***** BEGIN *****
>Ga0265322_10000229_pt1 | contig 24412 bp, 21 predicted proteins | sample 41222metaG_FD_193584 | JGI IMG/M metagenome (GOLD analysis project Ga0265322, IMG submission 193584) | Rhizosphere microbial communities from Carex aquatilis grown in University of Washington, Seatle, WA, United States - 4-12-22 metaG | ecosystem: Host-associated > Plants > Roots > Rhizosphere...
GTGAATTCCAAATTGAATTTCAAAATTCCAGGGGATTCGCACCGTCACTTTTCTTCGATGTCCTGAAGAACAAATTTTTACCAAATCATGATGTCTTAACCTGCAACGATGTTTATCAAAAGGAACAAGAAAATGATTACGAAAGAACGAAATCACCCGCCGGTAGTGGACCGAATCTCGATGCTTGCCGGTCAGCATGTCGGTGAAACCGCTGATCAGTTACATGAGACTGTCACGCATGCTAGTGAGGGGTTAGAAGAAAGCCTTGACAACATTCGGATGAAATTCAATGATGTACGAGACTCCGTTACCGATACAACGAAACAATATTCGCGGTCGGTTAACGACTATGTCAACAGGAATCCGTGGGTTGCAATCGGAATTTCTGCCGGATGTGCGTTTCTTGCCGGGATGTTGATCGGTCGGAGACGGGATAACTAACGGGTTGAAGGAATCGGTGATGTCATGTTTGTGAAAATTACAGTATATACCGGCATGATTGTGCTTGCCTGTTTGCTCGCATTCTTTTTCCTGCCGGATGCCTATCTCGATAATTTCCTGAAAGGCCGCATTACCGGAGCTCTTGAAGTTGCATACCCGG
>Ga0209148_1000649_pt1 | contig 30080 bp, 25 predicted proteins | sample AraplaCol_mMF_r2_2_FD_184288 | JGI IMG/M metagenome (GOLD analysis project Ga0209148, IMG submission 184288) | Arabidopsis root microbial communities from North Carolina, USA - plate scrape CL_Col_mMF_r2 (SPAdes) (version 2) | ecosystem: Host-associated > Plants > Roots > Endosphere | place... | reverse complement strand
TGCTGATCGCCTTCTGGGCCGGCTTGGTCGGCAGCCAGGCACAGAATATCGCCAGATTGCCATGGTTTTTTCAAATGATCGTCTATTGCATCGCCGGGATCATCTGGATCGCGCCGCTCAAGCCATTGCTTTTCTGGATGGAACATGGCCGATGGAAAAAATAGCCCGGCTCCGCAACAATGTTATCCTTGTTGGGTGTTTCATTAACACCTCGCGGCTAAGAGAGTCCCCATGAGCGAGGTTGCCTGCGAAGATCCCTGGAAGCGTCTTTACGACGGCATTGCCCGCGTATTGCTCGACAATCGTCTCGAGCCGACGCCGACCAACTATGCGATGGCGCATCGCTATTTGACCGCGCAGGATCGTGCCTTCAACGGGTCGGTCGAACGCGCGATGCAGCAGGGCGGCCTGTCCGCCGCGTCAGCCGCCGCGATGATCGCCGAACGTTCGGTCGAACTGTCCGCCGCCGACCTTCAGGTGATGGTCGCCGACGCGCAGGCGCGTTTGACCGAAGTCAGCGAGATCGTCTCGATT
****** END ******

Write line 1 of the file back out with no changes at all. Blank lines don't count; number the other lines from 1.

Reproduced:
>Ga0265322_10000229_pt1 | contig 24412 bp, 21 predicted proteins | sample 41222metaG_FD_193584 | JGI IMG/M metagenome (GOLD analysis project Ga0265322, IMG submission 193584) | Rhizosphere microbial communities from Carex aquatilis grown in University of Washington, Seatle, WA, United States - 4-12-22 metaG | ecosystem: Host-associated > Plants > Roots > Rhizosphere...